JWOS: How tough was life as a volunteer assistant coach over the past year and a half? How were you able to navigate those waters and stay in the game?
Dennison: I can’t say the past year and a half was a breeze, but it was challenging in ways that only made my husband and I stronger. Honestly, I contemplated changing careers or just giving lessons. Thankfully my husband loves that I coach college softball and was quick to tell me that we didn’t move to Michigan for me to change careers. We are also extremely blessed that his job wasn’t drastically impacted by covid. Much like other volunteers, I had to get creative with making an income. I grocery shopped for Amazon and Shipt, gave a few lessons to younger girls, and found a couple of facilities that allowed me to host several clinics. Along the way we also had a happy and healthy baby!
JWOS: I know you’re only a couple of months into the role and a couple of weeks into actively coaching at most, but tell me about taking the position at your alma mater and what it’s been like to return to Statesboro in a new role.
Dennison: I came to Georgia Southern my junior year of college and stayed in the area for close to 7 years. I consider Statesboro home. During and after undergrad I worked for a period of time in the athletic department in various roles. I am thrilled to be back working in the department on the coaching side of things.
JWOS: Obviously, as a coach, you want to compete well and to win, but there’s got to be an added “oomph” in doing so at your alma mater, right?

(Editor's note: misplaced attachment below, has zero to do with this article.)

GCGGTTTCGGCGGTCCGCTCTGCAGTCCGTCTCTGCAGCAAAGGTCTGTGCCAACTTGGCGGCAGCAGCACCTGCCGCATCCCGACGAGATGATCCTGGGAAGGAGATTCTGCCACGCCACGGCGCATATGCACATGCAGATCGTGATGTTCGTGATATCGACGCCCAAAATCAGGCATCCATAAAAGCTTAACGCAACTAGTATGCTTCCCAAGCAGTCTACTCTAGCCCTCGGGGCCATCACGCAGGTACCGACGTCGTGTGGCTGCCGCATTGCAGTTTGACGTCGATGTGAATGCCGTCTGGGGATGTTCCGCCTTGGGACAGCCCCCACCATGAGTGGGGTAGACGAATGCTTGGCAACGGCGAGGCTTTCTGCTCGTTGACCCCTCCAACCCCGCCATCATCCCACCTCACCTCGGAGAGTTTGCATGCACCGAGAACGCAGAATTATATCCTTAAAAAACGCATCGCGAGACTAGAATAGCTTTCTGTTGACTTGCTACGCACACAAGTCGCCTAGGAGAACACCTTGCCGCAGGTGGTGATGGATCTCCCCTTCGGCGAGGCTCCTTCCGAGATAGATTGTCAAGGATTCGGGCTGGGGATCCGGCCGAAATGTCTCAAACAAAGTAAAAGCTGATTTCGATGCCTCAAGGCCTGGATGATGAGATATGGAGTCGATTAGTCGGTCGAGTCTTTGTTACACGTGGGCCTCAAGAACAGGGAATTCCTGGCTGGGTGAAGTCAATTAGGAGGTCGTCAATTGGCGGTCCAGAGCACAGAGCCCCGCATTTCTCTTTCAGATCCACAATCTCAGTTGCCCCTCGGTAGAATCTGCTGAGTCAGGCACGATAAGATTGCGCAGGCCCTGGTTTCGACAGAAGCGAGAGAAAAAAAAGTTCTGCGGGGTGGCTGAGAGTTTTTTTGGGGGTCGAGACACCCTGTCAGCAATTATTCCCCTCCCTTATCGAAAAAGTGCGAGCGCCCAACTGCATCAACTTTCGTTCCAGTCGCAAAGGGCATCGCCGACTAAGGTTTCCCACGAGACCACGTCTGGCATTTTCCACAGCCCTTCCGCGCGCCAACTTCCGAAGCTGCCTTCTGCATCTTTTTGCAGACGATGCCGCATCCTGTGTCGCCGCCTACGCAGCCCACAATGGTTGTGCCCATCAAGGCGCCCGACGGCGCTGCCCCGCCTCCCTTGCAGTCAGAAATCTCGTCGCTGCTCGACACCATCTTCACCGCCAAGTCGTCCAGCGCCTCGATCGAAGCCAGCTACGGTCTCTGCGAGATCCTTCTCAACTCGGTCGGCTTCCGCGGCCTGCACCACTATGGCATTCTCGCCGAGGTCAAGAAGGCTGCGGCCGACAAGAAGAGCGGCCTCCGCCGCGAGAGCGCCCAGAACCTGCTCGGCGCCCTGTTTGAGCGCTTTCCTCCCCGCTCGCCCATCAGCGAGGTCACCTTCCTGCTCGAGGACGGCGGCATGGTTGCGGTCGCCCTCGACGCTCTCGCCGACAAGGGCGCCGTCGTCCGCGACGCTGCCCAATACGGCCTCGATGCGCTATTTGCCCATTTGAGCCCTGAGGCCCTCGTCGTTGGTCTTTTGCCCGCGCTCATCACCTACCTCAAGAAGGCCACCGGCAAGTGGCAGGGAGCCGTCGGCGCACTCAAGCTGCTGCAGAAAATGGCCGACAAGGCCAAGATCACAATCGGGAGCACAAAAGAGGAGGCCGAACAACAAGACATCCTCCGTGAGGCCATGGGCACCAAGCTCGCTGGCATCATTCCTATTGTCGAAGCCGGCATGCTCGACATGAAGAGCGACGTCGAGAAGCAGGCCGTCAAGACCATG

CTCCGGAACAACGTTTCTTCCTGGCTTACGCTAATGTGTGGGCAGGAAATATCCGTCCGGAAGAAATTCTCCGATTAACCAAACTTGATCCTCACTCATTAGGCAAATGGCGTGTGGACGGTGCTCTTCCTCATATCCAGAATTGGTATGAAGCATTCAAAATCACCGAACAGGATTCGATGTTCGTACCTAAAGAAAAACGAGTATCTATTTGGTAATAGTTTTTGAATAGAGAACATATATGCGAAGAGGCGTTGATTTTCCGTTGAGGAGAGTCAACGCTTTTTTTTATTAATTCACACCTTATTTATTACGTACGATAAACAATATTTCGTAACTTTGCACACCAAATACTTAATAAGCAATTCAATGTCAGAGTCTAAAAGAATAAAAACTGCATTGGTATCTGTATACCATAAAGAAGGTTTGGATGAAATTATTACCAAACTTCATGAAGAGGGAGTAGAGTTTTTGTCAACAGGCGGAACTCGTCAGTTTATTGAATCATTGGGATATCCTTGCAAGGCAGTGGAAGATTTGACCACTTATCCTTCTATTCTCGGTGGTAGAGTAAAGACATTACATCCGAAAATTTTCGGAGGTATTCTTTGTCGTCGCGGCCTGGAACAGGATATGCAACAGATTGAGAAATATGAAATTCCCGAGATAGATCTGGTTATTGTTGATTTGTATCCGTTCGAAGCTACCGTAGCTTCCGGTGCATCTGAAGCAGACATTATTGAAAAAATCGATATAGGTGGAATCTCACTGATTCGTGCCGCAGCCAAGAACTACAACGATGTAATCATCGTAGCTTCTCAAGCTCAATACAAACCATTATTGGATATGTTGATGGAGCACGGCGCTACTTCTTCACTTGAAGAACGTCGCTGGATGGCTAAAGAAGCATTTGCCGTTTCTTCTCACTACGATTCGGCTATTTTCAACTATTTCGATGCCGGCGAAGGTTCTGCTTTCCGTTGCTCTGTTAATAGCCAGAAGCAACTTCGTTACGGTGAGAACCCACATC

Dennison: There absolutely is. I have an immense amount of pride in Georgia Southern and have every intention of helping our staff put the best product on the field.
JWOS: Describe your coaching style. What do you see as your biggest strengths as a coach?
Dennison: I take a holistic approach to coaching. I view the young women I coach as a whole and not just an athlete. I taught middle and high school, where I learned pretty quickly that students learn and communicate differently. I definitely think teaching, even if for two years, was one of the best decisions I could have made for my coaching career. I fully understand that I can’t get the best out of a young woman on the field if I don’t take the time to get to know her as a person, her learning style and how she communicates. I also think my honesty and ability to communicate well with the age group that I work with is a strength of mine.
JWOS: If we’re doing this interview one year from now, what do you want to see happen in your first year at Georgia Southern that would let you sit back and say ‘this has been a successful year’?
Dennison: That’s a tough question, because we haven’t had a minute to forecast a week from now. We have seen growth from our team in so many ways in a matter of a few weeks. The enthusiasm and openness from our players has been amazing. Reflecting upon our first full year, I’d like to see that we were able to build on to the talents and strengths that these young women have and create a winning culture.